"Cartoons were always an important political tool," says Jakub Končelík, a media studies lecturer at Charles University's Faculty of Social Sciences.
One reason is because Czechs love humor, especially dark humor. "It's so natural for Czechs to make fun of those who rule," says Končelík.
"In times of trouble, Czechs like to poke fun," he says. "During World War II, the Germans called Czechs 'the laughing beasts.' It's their way of dealing with the situation."
Fearing for cartoon liberty
Which is why most Czech cartoonists found Europe's reaction to the outrage over the cartoons of Prophet Muhammad worrying.
"I think it's disturbing that new democracies such as Slovakia and the Czech Republic are backing Denmark, while many West European countries are holding back," says Mareš.
Mareš questions the comments of Javier Solana, the European Union's high representative for common foreign and security policy, who has promised that something like the publishing of the Muhammad cartoons will never happen again. "But how can he guarantee that?" Mareš says.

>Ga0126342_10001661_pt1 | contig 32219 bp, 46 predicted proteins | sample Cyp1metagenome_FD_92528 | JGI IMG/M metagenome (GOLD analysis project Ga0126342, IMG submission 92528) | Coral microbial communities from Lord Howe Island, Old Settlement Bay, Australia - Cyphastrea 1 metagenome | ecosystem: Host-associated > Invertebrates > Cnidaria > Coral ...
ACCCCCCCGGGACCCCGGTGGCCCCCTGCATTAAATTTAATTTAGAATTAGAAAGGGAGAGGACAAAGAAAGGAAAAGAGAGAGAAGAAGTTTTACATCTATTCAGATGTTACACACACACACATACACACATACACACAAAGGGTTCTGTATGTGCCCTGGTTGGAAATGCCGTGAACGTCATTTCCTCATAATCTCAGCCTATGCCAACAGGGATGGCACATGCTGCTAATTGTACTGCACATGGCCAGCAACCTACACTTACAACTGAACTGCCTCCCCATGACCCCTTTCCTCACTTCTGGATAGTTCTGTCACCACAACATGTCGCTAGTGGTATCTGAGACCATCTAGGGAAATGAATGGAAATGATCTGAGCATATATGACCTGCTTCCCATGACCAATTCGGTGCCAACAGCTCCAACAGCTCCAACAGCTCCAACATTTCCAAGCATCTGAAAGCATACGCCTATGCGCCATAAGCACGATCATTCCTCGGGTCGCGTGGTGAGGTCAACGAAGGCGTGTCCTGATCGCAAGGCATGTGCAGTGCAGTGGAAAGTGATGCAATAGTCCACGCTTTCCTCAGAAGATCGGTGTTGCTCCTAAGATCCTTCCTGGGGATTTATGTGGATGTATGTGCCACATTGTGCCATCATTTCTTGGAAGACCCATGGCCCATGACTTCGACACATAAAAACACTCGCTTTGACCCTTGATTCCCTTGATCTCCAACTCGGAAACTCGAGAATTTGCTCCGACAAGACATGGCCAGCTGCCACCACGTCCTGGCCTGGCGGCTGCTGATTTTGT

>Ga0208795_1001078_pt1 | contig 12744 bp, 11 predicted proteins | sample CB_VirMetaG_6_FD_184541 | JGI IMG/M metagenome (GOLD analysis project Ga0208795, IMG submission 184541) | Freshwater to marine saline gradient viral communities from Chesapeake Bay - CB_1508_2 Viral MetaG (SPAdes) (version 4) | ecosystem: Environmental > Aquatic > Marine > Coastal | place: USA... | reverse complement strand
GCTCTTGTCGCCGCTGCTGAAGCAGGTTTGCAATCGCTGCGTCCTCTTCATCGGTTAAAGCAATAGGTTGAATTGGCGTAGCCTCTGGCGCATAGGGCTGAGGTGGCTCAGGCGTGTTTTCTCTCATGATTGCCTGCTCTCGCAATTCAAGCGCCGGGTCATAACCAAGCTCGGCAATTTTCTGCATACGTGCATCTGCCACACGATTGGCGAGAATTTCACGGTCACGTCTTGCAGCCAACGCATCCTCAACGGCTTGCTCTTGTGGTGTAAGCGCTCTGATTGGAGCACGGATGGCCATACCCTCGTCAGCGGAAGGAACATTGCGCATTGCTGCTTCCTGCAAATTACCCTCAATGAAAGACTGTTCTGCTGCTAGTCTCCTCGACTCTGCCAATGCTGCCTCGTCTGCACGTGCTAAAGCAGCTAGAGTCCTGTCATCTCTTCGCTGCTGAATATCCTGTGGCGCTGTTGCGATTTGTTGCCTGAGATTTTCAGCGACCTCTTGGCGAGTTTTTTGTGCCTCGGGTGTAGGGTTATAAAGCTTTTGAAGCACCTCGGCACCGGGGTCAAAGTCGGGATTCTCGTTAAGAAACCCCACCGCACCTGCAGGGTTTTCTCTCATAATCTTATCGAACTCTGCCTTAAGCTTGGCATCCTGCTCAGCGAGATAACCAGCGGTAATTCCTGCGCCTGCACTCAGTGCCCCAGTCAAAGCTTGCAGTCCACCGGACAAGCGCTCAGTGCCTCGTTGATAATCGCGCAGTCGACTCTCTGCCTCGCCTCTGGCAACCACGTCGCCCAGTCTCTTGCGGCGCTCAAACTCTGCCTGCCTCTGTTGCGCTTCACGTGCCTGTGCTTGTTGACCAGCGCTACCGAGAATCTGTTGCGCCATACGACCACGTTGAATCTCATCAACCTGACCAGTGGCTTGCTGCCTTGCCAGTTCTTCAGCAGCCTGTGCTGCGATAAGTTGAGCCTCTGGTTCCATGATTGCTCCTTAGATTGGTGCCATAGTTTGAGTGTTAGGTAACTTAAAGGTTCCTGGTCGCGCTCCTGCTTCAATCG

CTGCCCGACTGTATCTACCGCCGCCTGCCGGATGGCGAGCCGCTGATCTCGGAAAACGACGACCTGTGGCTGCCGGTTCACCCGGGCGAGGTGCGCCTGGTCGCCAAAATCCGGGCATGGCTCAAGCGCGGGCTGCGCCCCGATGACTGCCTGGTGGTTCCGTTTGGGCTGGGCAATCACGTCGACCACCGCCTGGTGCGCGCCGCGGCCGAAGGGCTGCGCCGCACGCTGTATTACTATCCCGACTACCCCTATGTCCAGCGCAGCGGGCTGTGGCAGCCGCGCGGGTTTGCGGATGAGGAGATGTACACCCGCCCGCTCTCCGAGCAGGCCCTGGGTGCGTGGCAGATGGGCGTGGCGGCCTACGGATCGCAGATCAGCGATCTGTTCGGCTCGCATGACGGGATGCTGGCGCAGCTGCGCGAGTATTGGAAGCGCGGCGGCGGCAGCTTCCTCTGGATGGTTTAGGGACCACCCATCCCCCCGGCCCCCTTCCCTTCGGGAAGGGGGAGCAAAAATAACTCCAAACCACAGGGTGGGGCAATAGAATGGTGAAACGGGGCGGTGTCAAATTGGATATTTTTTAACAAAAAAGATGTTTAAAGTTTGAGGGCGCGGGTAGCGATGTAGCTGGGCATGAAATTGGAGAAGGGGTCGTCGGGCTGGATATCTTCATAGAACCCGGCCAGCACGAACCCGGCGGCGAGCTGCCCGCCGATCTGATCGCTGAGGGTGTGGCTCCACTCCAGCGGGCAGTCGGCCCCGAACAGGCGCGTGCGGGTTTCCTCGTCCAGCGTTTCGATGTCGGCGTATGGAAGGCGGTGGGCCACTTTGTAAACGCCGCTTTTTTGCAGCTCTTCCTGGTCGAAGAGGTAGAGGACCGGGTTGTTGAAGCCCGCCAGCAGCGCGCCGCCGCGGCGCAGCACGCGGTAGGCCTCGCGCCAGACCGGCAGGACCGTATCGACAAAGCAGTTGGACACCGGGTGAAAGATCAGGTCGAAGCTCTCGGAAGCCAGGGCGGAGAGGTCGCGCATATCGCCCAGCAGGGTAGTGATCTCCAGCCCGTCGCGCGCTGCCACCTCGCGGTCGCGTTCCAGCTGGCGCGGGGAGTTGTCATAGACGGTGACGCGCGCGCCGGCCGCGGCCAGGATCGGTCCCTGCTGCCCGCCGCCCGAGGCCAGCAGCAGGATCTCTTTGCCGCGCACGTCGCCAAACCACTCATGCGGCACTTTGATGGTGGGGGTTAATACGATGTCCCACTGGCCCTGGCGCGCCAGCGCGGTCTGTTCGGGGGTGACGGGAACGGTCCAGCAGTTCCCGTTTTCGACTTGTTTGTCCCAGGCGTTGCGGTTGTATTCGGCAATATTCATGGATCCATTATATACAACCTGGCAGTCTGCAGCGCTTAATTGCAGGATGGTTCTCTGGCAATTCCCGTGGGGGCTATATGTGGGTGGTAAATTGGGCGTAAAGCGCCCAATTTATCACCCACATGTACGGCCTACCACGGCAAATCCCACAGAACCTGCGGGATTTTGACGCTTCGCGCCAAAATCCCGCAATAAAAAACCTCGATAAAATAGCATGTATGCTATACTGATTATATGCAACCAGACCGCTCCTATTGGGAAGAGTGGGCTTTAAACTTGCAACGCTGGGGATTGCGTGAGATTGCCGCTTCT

According to Mareš, the answer would be censorship. "I'm starting to fear for the liberty of cartoonists," he says.
Končelík is also concerned. "The whole controversy surrounding the cartoons of Prophet Muhammad was a matter of an utter lack of understanding on both sides," he says. "To many Muslims it's inconceivable that the Danish prime minister can't influence the content of a daily paper."
Of course, even politically independent papers in democratic countries practice a certain level of self-censorship.
"Under the communist regime, I encountered censorship on a regular basis," recalls Vladimír Jiránek, 67, who draws for Lidové noviny and is arguably the country's premier cartoonist. "It taught me to express myself in more indirect ways with subtext rather than saying something overtly."